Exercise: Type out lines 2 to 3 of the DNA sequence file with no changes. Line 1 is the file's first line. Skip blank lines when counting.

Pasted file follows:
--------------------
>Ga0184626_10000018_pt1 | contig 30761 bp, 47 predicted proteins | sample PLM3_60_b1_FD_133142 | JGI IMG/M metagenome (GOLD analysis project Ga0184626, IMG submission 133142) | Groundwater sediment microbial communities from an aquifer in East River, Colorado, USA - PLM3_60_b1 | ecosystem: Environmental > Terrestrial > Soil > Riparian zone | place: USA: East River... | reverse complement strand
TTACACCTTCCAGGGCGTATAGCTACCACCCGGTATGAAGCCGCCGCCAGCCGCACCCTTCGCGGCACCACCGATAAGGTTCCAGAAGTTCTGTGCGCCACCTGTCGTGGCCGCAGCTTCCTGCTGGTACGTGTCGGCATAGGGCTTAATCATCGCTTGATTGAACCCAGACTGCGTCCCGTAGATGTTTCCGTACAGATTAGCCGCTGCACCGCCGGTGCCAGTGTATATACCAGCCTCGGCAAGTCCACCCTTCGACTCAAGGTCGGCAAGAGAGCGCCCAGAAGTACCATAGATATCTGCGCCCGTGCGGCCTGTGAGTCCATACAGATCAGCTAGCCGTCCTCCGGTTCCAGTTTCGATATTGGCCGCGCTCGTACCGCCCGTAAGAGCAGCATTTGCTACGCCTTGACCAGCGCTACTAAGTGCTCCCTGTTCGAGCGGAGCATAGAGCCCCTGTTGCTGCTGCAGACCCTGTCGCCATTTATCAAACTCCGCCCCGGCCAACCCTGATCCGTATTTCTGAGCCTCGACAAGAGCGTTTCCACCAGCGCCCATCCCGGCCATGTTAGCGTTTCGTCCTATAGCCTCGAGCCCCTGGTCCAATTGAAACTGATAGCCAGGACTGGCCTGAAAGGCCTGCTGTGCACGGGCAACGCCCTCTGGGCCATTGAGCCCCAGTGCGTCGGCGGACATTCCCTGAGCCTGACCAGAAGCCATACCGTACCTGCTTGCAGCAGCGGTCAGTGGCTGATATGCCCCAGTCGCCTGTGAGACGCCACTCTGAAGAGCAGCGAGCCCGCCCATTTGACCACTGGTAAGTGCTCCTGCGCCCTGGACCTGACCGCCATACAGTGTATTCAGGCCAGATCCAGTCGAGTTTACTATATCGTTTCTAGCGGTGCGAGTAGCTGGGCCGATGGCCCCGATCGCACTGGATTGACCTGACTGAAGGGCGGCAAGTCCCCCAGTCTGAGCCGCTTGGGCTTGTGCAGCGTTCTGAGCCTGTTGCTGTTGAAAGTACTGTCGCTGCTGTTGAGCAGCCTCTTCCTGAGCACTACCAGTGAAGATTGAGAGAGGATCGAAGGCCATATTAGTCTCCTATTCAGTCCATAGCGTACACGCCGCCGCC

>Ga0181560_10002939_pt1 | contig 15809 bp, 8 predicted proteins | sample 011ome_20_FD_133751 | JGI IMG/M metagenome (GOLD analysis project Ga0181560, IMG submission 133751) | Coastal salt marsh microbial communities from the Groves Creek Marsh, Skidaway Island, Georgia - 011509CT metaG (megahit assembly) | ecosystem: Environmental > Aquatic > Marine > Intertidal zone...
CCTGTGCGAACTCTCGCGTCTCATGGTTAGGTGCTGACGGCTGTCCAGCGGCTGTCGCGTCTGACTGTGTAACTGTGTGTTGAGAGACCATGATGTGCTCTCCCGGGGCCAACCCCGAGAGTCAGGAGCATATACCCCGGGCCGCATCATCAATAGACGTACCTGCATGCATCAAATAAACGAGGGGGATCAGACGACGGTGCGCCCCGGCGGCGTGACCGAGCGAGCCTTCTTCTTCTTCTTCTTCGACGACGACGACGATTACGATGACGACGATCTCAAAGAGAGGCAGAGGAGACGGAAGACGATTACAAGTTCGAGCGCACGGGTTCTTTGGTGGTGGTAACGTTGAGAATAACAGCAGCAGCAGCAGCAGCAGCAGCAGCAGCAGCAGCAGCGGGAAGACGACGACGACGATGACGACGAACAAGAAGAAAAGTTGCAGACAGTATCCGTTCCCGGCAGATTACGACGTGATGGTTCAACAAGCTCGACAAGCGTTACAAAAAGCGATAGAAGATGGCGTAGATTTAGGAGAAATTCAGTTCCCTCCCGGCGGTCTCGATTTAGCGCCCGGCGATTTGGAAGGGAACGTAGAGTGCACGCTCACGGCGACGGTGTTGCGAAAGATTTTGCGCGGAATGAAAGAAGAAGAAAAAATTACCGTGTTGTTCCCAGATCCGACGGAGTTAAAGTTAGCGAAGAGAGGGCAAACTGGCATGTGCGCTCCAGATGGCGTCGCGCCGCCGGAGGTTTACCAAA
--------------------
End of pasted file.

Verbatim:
TTACACCTTCCAGGGCGTATAGCTACCACCCGGTATGAAGCCGCCGCCAGCCGCACCCTTCGCGGCACCACCGATAAGGTTCCAGAAGTTCTGTGCGCCACCTGTCGTGGCCGCAGCTTCCTGCTGGTACGTGTCGGCATAGGGCTTAATCATCGCTTGATTGAACCCAGACTGCGTCCCGTAGATGTTTCCGTACAGATTAGCCGCTGCACCGCCGGTGCCAGTGTATATACCAGCCTCGGCAAGTCCACCCTTCGACTCAAGGTCGGCAAGAGAGCGCCCAGAAGTACCATAGATATCTGCGCCCGTGCGGCCTGTGAGTCCATACAGATCAGCTAGCCGTCCTCCGGTTCCAGTTTCGATATTGGCCGCGCTCGTACCGCCCGTAAGAGCAGCATTTGCTACGCCTTGACCAGCGCTACTAAGTGCTCCCTGTTCGAGCGGAGCATAGAGCCCCTGTTGCTGCTGCAGACCCTGTCGCCATTTATCAAACTCCGCCCCGGCCAACCCTGATCCGTATTTCTGAGCCTCGACAAGAGCGTTTCCACCAGCGCCCATCCCGGCCATGTTAGCGTTTCGTCCTATAGCCTCGAGCCCCTGGTCCAATTGAAACTGATAGCCAGGACTGGCCTGAAAGGCCTGCTGTGCACGGGCAACGCCCTCTGGGCCATTGAGCCCCAGTGCGTCGGCGGACATTCCCTGAGCCTGACCAGAAGCCATACCGTACCTGCTTGCAGCAGCGGTCAGTGGCTGATATGCCCCAGTCGCCTGTGAGACGCCACTCTGAAGAGCAGCGAGCCCGCCCATTTGACCACTGGTAAGTGCTCCTGCGCCCTGGACCTGACCGCCATACAGTGTATTCAGGCCAGATCCAGTCGAGTTTACTATATCGTTTCTAGCGGTGCGAGTAGCTGGGCCGATGGCCCCGATCGCACTGGATTGACCTGACTGAAGGGCGGCAAGTCCCCCAGTCTGAGCCGCTTGGGCTTGTGCAGCGTTCTGAGCCTGTTGCTGTTGAAAGTACTGTCGCTGCTGTTGAGCAGCCTCTTCCTGAGCACTACCAGTGAAGATTGAGAGAGGATCGAAGGCCATATTAGTCTCCTATTCAGTCCATAGCGTACACGCCGCCGCC

>Ga0181560_10002939_pt1 | contig 15809 bp, 8 predicted proteins | sample 011ome_20_FD_133751 | JGI IMG/M metagenome (GOLD analysis project Ga0181560, IMG submission 133751) | Coastal salt marsh microbial communities from the Groves Creek Marsh, Skidaway Island, Georgia - 011509CT metaG (megahit assembly) | ecosystem: Environmental > Aquatic > Marine > Intertidal zone...